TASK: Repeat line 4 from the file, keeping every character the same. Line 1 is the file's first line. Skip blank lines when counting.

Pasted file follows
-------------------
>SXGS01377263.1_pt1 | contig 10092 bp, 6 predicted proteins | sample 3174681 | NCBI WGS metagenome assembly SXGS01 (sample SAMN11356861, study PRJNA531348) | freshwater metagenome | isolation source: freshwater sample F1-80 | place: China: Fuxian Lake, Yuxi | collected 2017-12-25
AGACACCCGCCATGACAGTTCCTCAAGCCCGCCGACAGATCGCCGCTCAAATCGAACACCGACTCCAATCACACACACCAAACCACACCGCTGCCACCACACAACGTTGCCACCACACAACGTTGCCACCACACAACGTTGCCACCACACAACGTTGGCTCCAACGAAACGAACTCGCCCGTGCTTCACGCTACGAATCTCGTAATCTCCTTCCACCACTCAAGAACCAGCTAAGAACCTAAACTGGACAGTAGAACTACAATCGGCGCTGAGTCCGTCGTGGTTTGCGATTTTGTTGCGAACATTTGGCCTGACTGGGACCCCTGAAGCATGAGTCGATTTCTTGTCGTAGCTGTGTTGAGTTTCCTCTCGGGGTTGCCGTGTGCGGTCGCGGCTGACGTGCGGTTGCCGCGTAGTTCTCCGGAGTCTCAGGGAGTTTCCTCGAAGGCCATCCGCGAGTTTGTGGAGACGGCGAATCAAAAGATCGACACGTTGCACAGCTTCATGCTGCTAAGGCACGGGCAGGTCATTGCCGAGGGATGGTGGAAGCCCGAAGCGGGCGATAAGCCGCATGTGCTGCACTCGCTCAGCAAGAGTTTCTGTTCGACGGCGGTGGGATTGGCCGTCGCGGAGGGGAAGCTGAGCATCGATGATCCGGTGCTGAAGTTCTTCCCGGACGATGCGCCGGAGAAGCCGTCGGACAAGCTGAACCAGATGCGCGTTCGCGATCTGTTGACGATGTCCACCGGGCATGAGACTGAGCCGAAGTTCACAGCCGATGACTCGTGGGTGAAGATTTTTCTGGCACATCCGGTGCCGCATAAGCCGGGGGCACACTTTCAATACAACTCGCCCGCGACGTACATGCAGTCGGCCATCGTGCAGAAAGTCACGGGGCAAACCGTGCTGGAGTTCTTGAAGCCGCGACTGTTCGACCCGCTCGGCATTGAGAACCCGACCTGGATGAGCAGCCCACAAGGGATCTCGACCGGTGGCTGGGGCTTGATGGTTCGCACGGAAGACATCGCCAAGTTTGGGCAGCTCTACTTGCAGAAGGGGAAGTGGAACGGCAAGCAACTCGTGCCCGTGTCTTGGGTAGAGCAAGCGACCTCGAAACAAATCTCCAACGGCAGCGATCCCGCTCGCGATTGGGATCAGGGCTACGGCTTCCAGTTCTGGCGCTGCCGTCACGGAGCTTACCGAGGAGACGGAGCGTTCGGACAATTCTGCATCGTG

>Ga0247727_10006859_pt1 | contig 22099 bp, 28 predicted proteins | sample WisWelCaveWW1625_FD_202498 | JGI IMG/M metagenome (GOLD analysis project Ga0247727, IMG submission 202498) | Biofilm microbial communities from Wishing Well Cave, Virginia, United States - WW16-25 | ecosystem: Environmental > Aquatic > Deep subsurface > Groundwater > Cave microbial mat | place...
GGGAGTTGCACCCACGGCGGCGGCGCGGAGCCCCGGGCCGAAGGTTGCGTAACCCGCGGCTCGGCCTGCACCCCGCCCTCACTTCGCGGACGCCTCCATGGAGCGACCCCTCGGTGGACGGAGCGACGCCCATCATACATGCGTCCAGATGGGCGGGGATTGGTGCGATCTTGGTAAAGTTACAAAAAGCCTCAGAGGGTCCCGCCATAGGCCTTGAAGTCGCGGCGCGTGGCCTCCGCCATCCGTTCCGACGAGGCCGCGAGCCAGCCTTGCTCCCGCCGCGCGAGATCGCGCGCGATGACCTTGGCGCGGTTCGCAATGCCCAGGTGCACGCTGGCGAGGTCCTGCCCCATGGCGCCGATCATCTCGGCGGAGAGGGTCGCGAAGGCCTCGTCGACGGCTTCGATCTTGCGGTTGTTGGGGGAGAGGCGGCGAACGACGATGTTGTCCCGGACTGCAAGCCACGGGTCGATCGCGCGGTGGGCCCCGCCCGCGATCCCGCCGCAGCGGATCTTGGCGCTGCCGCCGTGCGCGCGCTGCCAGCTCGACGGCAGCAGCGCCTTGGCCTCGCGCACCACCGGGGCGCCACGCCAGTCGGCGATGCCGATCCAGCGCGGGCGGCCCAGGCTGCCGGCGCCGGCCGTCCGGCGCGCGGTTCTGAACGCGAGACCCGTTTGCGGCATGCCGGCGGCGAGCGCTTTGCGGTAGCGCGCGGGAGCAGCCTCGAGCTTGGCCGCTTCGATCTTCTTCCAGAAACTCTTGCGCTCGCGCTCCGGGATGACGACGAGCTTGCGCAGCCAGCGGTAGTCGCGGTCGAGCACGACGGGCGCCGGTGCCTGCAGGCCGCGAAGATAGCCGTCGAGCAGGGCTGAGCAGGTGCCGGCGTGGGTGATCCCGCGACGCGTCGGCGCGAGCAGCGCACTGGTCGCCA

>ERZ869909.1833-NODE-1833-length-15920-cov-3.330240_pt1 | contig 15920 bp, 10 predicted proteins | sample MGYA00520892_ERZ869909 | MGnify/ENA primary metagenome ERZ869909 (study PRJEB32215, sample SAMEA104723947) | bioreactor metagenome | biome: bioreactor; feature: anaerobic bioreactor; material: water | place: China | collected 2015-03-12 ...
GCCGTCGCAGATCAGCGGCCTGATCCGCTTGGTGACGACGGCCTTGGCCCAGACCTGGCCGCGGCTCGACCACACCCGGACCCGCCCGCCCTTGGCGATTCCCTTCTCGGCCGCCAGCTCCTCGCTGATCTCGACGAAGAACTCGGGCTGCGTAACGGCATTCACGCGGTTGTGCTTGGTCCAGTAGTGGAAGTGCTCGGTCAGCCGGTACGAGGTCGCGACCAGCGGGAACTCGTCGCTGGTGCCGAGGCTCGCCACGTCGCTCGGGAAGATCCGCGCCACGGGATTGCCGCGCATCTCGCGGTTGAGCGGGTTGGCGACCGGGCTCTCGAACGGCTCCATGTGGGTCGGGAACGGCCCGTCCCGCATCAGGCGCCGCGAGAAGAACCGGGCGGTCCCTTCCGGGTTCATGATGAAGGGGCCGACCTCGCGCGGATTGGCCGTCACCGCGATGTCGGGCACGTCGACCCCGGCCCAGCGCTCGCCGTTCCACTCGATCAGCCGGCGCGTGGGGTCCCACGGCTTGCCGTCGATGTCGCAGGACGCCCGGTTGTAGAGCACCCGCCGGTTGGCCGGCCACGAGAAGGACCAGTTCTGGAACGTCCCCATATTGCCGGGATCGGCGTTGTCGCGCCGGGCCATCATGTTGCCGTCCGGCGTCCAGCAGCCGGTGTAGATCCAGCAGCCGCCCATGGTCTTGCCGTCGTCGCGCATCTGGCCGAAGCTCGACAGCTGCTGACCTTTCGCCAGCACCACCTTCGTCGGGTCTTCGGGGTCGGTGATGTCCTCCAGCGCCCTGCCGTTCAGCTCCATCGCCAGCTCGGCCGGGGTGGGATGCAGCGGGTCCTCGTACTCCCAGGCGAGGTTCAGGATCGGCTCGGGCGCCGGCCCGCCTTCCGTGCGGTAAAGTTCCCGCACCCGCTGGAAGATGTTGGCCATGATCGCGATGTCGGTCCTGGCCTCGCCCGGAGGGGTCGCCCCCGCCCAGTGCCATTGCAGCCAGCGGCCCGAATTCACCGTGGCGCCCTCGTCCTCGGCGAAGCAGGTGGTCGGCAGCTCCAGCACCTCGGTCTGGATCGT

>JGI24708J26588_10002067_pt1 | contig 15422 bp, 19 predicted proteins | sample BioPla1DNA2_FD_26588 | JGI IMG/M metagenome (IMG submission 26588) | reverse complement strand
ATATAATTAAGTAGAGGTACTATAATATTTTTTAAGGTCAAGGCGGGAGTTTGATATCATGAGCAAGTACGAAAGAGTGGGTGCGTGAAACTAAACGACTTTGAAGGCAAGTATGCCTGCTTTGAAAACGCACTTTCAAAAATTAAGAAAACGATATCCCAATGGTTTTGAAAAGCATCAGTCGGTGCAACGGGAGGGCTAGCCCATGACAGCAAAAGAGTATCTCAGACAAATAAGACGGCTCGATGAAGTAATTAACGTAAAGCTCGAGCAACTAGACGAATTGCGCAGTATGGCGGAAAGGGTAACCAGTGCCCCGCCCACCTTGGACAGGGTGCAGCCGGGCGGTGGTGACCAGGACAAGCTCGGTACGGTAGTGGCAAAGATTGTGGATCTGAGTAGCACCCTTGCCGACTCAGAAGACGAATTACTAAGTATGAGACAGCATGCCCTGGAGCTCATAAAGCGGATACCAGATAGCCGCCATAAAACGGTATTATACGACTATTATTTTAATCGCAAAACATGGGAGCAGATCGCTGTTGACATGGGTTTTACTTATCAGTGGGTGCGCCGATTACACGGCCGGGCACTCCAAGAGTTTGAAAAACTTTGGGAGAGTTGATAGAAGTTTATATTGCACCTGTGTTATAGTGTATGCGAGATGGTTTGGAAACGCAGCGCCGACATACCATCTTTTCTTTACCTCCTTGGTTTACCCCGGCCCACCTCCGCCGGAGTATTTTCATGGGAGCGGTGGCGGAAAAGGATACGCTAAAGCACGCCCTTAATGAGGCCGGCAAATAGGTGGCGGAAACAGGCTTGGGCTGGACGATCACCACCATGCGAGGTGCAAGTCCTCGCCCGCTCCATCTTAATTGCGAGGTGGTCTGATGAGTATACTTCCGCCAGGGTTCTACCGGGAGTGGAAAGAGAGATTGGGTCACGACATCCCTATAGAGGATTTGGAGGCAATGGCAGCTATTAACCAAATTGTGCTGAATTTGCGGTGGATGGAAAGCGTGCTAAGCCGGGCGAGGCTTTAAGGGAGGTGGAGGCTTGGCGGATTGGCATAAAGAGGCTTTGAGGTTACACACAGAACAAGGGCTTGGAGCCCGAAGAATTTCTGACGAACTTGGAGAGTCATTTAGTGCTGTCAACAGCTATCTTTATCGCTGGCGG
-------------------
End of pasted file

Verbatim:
GGGAGTTGCACCCACGGCGGCGGCGCGGAGCCCCGGGCCGAAGGTTGCGTAACCCGCGGCTCGGCCTGCACCCCGCCCTCACTTCGCGGACGCCTCCATGGAGCGACCCCTCGGTGGACGGAGCGACGCCCATCATACATGCGTCCAGATGGGCGGGGATTGGTGCGATCTTGGTAAAGTTACAAAAAGCCTCAGAGGGTCCCGCCATAGGCCTTGAAGTCGCGGCGCGTGGCCTCCGCCATCCGTTCCGACGAGGCCGCGAGCCAGCCTTGCTCCCGCCGCGCGAGATCGCGCGCGATGACCTTGGCGCGGTTCGCAATGCCCAGGTGCACGCTGGCGAGGTCCTGCCCCATGGCGCCGATCATCTCGGCGGAGAGGGTCGCGAAGGCCTCGTCGACGGCTTCGATCTTGCGGTTGTTGGGGGAGAGGCGGCGAACGACGATGTTGTCCCGGACTGCAAGCCACGGGTCGATCGCGCGGTGGGCCCCGCCCGCGATCCCGCCGCAGCGGATCTTGGCGCTGCCGCCGTGCGCGCGCTGCCAGCTCGACGGCAGCAGCGCCTTGGCCTCGCGCACCACCGGGGCGCCACGCCAGTCGGCGATGCCGATCCAGCGCGGGCGGCCCAGGCTGCCGGCGCCGGCCGTCCGGCGCGCGGTTCTGAACGCGAGACCCGTTTGCGGCATGCCGGCGGCGAGCGCTTTGCGGTAGCGCGCGGGAGCAGCCTCGAGCTTGGCCGCTTCGATCTTCTTCCAGAAACTCTTGCGCTCGCGCTCCGGGATGACGACGAGCTTGCGCAGCCAGCGGTAGTCGCGGTCGAGCACGACGGGCGCCGGTGCCTGCAGGCCGCGAAGATAGCCGTCGAGCAGGGCTGAGCAGGTGCCGGCGTGGGTGATCCCGCGACGCGTCGGCGCGAGCAGCGCACTGGTCGCCA